By mackskyhelen, Feb 1 2016 09:30AM
Various public domain events have come under severe criticism in the last 12 months for safety issues due to overcrowding. Most recently, Lumiere in London where Kings Cross Station and surrounding area had to be evacuated due to the hundreds of thousands of people who came to the event. This is the latest in a series of events that is starting to show a worrying trend in public expectations. For most, they are being managed by competent and experienced people; for some, they simply didn’t think it would be a problem.
So there are two issues here; firstly, public expectations are changing and the requirements for quality, safety resources and provision, and ease of access are increasing. Safety is of course paramount but event organisers are challenged by public behavior and ever decreasing resources. For free events, there is no need to register in advance so it is incredibly difficult to know how many are coming and the subsequent pressure on travel networks and parking. People expect to be able to get in to the event site as easily as normal operations, despite the amount of advance information and signage or additional services, and therefore arrive (eventually) where they want to be and they are stressed, frazzled and angry. This then creates a more aggressive and stressed feel within the audience and behavior becomes again more challenging. The difficult thing is that you could of course have more security to manage crowds and behavior but what if fewer people come and then it all seems very heavy handed. With high numbers of attendees to a public domain site (which is rarely designed to accommodate that number), who are all potentially frustrated and stressed, being pushed and jostled around the space, we have a recipe for injury, potential crowd surge and crush.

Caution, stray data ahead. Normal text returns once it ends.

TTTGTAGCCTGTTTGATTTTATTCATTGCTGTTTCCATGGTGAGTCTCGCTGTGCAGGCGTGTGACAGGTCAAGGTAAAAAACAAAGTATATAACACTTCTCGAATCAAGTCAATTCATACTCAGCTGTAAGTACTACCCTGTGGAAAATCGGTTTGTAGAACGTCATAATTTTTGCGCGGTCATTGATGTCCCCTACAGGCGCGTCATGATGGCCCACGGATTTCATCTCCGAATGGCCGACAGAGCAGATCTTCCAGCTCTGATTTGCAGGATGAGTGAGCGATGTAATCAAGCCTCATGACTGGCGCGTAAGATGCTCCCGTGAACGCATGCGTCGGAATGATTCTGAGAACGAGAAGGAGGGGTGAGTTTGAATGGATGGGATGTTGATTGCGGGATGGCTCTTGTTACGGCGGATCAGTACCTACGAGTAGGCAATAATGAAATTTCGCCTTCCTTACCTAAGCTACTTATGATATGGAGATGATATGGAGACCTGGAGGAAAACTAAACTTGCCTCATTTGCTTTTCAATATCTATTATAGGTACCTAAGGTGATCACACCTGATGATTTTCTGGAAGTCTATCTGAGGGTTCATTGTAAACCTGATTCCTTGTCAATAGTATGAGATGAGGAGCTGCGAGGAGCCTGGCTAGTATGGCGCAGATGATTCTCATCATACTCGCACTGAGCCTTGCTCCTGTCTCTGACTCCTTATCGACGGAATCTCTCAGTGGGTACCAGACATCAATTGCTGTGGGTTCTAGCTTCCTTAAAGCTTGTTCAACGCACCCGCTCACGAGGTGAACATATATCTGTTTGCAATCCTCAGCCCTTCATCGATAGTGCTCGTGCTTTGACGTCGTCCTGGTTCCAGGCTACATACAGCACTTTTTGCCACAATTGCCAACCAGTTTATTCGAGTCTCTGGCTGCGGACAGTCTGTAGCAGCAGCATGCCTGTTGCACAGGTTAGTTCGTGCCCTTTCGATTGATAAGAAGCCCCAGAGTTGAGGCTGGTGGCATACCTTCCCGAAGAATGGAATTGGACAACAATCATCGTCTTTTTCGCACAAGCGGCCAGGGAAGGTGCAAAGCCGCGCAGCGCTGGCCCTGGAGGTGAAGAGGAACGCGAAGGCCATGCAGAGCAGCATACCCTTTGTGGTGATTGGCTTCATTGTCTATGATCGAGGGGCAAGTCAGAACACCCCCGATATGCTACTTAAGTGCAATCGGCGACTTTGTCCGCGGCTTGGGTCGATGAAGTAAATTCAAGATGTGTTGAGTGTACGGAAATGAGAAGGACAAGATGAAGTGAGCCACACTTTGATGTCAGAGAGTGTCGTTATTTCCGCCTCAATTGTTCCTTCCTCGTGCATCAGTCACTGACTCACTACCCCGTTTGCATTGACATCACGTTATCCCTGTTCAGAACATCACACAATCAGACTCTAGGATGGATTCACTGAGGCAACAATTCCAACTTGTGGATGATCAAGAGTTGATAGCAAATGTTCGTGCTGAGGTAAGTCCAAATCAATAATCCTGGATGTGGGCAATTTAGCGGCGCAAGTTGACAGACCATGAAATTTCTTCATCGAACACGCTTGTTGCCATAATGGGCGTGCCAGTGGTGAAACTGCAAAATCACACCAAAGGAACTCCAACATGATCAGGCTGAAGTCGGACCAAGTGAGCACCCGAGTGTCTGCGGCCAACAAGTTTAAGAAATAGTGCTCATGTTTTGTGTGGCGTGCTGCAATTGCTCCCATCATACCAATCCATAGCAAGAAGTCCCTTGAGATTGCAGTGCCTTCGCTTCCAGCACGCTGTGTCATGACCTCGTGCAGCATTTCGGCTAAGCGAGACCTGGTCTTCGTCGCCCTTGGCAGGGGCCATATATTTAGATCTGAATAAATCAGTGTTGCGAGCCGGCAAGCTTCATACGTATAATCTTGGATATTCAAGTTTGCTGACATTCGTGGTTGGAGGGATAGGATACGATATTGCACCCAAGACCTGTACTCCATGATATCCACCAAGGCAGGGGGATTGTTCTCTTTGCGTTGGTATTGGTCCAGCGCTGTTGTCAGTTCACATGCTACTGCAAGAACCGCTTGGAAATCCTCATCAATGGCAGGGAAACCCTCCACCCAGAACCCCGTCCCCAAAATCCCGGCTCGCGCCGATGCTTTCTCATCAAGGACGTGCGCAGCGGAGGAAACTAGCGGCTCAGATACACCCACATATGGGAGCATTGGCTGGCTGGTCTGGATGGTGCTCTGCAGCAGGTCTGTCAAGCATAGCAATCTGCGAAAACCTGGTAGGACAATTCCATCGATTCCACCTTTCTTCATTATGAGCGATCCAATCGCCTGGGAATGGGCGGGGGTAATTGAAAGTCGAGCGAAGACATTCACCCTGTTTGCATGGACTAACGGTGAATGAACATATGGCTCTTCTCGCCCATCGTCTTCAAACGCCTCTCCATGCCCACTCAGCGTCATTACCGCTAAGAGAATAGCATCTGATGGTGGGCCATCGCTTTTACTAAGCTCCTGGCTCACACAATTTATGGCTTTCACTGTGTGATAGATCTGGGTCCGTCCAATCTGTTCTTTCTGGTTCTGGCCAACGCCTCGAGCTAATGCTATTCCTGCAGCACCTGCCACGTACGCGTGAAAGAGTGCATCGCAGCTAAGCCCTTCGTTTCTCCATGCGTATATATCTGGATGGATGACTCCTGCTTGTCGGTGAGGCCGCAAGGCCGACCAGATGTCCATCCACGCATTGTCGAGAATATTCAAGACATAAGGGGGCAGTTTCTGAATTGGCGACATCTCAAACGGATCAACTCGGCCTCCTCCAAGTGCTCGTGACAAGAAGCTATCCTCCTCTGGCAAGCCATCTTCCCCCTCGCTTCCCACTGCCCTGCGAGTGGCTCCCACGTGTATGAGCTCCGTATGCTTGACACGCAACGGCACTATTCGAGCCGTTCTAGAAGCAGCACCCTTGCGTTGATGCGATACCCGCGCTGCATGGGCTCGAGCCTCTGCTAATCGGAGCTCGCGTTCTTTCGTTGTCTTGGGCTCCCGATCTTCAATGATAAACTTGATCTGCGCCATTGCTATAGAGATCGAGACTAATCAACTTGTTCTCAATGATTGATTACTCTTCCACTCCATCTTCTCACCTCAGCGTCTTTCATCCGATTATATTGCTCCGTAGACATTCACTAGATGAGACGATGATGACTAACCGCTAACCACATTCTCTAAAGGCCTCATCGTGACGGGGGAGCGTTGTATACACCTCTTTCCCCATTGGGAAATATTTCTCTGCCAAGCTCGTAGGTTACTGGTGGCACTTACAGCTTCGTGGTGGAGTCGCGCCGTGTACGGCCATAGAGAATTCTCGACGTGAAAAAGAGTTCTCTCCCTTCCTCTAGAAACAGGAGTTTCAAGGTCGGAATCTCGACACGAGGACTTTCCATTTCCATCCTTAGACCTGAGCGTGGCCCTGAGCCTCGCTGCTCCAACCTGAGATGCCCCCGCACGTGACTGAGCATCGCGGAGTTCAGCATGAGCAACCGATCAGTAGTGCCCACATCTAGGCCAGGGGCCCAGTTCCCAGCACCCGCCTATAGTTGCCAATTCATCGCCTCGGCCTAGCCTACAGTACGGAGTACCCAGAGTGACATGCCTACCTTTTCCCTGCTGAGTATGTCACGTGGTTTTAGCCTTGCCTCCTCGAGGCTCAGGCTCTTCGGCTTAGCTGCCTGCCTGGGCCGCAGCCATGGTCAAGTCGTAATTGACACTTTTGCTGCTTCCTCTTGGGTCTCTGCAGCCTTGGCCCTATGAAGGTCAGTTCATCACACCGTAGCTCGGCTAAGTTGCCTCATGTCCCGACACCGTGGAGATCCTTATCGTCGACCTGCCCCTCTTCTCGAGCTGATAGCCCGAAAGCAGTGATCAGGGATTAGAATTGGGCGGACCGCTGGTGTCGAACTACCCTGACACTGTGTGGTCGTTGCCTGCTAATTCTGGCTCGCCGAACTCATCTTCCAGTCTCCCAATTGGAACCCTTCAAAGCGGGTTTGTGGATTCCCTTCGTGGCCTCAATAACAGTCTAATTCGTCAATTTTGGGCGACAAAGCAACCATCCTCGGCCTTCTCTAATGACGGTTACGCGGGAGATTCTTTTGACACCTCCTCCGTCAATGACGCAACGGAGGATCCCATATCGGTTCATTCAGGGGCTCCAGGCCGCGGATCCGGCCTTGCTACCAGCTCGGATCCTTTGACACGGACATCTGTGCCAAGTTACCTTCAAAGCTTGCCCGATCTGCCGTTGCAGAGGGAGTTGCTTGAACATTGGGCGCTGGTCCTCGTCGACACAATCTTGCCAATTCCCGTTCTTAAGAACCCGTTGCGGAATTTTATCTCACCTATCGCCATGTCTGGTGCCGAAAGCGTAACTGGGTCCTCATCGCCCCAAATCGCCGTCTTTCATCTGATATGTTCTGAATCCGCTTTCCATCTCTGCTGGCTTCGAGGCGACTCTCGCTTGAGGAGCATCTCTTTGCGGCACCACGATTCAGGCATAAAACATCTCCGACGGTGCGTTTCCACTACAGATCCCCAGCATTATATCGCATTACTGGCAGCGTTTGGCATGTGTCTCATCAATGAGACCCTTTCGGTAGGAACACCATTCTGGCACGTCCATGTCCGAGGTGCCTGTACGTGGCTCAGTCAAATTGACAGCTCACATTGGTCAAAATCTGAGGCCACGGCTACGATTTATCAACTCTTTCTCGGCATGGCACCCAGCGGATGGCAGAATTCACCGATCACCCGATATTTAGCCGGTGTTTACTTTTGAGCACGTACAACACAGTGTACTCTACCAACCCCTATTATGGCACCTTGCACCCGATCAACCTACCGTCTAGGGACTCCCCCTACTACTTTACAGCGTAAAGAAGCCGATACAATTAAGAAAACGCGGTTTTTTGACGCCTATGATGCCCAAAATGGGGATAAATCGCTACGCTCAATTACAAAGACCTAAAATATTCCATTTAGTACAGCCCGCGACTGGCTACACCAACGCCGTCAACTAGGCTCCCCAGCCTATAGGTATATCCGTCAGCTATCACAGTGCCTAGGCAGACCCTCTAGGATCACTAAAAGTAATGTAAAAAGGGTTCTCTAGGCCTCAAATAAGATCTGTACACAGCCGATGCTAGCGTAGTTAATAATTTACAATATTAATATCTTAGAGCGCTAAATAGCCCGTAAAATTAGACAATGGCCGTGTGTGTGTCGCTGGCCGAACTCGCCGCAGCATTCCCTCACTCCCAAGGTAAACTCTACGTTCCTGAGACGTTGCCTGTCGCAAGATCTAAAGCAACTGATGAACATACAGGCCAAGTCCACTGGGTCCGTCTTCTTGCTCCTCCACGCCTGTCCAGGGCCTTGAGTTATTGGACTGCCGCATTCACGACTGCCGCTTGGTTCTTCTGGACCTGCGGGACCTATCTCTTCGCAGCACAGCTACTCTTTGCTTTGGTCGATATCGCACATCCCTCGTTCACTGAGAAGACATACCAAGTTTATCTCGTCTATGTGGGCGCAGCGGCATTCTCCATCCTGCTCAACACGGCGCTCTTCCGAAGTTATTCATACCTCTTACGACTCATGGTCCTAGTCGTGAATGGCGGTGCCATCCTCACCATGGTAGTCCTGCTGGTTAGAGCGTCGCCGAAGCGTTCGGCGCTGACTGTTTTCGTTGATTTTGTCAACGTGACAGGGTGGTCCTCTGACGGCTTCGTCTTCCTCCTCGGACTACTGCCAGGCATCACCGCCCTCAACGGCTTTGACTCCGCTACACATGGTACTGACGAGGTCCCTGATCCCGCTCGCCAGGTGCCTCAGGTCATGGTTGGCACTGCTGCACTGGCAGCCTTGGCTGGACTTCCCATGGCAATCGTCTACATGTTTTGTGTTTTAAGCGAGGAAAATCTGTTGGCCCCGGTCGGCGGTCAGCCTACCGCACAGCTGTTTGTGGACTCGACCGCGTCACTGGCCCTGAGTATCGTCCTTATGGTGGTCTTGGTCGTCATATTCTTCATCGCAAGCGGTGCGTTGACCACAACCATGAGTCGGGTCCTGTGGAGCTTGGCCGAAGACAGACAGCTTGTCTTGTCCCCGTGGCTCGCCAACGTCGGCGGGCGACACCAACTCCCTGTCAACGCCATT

So, we can put in place heaps of plans to manage crowds and safety but with the kind of response that we are now seeing, this isn’t enough. At what point is a city centre ‘full’? And who decides that? And how could we control it? We had exactly this conversation with the Police for City of Lights and there was a general consensus of ‘nobody knows’. The backlash tends to be directed at the organisers – what fools for creating an event that everyone wants to go to! They should have put in more safety provision, more stewards, more signage, more Police! They must be incompetent! I would argue not necessarily as there is a limit to what we can do in terms of the geography of the location, the funds and resources available, and the approach of the people and authorities involved. There is always context.
Not much hope if there is an injury or worse, a fatality, at an event like this and the event organizer is the one who would be prosecuted, not the crowds, nor the Council. With changing attitudes in the general public, how can we enable the public to take responsibility for themselves? At City of Lights, we did this with advance flyers, audience information on the website, increased resourcing for security, increased volunteer steward cohort, and lots of other small tweaks, but it’s not the same for every event and we had to fight our way through a lot of regulatory barriers to get there.
Public domain events are at an interesting crossroads. We need to adapt to this changing groundswell of public opinion and criticism, and we need to evolve our business models to accommodate the additional requirements. Maybe austerity has caused this public shift, maybe it’s the commercialisation of our society, maybe no-one takes responsibility any more….
Claire Eason Bassett, Managing Director, Mackerel Sky